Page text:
Whenever serious volatility strikes, investors get very nervous and don’t know how to react. One of the big questions is should I stay in the market? The other is which assets should I buy? Surprisingly, there is a fairly simple solution to handle volatility: every time the market moves wildly, hedge your portfolio with cash and/or options. When the markets calm down, unwind the hedge. Returns on stocks have actually been historically strongest during periods of low volatility (not the opposite).
FINSUM: The most interesting aspect here is that studies show that market returns have been highest in low volatility periods. Many people think that you have to stay in the market during volatile periods to make great returns, but that is simply not the case.
Economic data this year has mostly surprised to the upside. However, recently, things have started to disappoint. For instance, Citigroup’s basket of economic indicators has fallen to its lowest level since the Financial Crisis. Even the Atlanta Fed is bearish, recently forecasting GDP at 1.6%. Bond King Jeffrey Gundlach agrees, saying he believes the odds of a recession in the next 24 months are “very high”. He believes the chances of a recession within 12 months are 50-50.
FINSUM: We think Citi’s indicator is definitely overstating the situation. However, there are legitimate concerns about the economy, especially if you start to consider the possible implications of a trade war.
Here is a mundane but important question: what is the best single fund to track the whole market? There is now a wealth of options, from Fidelity’s free index tracker all the way to popular, but more costly SPY. The answer to this question is not as straightforward as one might think, as each of the funds has its own characteristics. For instance, while Vanguard’s VTI is popular, it has a quirky structure that can boost unrealized gains. It is also harder to trade without fees. Fidelity’s zero fee index mutual fund is a good choice, but only available on its own platform. Blackrock’s ITOT might be the best choice overall when considering fees, performance, and availability.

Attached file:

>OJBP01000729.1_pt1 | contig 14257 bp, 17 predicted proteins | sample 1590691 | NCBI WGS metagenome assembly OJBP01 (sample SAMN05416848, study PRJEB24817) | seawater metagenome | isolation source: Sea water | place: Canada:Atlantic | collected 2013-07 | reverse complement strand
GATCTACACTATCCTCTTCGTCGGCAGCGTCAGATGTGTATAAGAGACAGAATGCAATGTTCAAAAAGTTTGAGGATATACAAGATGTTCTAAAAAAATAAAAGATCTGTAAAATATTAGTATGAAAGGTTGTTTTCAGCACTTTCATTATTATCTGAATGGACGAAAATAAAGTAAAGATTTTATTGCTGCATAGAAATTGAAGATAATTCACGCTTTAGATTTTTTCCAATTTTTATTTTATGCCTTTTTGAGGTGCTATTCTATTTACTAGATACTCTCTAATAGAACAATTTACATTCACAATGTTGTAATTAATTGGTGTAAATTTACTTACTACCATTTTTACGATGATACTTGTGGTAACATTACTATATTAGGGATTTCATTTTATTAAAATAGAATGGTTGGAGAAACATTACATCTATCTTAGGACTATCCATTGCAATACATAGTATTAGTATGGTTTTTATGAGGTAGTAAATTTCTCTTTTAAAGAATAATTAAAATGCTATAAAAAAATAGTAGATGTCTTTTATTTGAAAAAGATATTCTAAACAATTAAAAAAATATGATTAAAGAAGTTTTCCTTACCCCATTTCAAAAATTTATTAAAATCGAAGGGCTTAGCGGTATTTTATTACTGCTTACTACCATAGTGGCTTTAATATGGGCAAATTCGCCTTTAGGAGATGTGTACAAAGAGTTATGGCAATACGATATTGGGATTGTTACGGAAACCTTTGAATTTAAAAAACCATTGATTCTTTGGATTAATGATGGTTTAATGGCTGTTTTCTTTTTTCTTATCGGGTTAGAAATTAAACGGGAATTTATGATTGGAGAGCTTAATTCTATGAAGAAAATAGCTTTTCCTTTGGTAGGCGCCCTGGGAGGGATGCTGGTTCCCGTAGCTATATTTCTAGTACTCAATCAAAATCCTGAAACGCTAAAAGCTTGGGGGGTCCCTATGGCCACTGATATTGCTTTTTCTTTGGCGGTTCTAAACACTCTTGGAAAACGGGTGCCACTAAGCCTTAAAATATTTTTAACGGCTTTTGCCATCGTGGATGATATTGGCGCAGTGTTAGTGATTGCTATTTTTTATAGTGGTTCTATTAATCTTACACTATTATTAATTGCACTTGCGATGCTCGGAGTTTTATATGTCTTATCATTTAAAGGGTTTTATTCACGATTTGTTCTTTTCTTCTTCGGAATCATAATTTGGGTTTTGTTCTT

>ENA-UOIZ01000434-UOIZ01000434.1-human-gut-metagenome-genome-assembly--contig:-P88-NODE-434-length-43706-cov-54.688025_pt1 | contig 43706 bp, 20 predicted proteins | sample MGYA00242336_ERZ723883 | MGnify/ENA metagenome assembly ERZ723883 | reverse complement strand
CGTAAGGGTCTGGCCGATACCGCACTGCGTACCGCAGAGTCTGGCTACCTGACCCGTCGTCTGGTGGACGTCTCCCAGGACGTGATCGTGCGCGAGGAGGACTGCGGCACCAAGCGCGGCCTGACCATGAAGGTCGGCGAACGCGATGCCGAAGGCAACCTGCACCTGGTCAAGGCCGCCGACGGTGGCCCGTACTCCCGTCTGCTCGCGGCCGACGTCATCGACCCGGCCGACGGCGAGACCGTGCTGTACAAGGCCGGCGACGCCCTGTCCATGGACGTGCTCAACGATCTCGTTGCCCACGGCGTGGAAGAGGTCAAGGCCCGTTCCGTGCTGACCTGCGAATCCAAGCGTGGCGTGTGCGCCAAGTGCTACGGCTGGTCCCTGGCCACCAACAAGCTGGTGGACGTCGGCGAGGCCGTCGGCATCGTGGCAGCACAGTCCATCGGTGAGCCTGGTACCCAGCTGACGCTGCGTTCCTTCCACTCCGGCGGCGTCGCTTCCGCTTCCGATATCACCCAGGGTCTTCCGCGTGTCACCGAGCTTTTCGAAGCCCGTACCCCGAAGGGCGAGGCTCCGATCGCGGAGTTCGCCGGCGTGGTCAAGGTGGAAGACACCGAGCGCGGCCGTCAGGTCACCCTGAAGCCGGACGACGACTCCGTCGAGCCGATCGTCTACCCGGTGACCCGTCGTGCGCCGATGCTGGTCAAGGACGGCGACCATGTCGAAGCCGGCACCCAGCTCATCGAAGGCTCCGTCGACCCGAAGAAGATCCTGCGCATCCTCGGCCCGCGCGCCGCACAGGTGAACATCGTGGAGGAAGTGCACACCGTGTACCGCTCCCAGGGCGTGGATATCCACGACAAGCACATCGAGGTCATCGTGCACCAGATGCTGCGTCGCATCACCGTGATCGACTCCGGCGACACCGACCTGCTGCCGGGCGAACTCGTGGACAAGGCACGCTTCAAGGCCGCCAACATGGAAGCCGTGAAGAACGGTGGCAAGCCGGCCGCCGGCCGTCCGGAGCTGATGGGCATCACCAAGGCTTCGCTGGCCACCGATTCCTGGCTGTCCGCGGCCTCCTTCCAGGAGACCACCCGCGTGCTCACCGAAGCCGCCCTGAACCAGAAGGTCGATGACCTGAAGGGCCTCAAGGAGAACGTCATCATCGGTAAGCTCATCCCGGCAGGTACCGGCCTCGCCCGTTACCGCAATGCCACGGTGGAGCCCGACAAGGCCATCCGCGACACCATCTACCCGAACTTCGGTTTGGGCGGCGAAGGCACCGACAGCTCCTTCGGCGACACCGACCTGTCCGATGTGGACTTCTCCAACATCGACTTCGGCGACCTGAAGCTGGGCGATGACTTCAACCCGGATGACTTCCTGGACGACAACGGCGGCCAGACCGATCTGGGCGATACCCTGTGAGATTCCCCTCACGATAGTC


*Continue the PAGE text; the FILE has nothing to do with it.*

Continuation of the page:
FINSUM: For being considered “vanilla”, there certainly are a lot of different flavors of index tracker these days.
For many years the prevailing mantra in the equity market had always been “buy the dip”. Every time the market fell, investors bought the dip and encouraged others to do so. However, that approach seems to have disappeared in the carnage of the last couple of weeks. Whereas falls used to be followed by rallies that pushed the market higher, the last few weeks has been characterized by more sustained losses with shallower rallies. Nordea Asset Management’s chief strategist sums up the mood change well, saying “We’ve seen a shift from buying on dips to selling into strength … We’re increasingly moving from glass half full to glass half empty; that’s the narrative here”.
FINSUM: We think that view sums it up well. While we do believe stocks won’t enter a bear market right now because earnings and the economy are solid, we sense that something in investors’ psyches has fundamentally changed.
As many might have seen in our publication yesterday, ETFs set a new record for annual inflows last year despite the market turbulence. This piece looks closely at the data and comes up with five key takeaways from it. Firstly, international ETFs took in nearly half of all inflows. Secondly, the S&P 500 Trust (SPY) saw its biggest outflows ever as hot money left the sector. Though at the same time, the ETF market expanded very strongly despite it. Thirdly, low-cost and smart beta ETFs took up the extra “slack” that big ETFs like SPY left, growing strongly. Fourthly, leveraged ETFs grew twice as fast as ETFs as a whole, showing a robust expansion. Finally, BlackRock’s IShares upset Vanguard to take in the most assets this year.
FINSUM: We find the ETF market very interesting and this is a good piece which covers the major changes that occurred in 2015.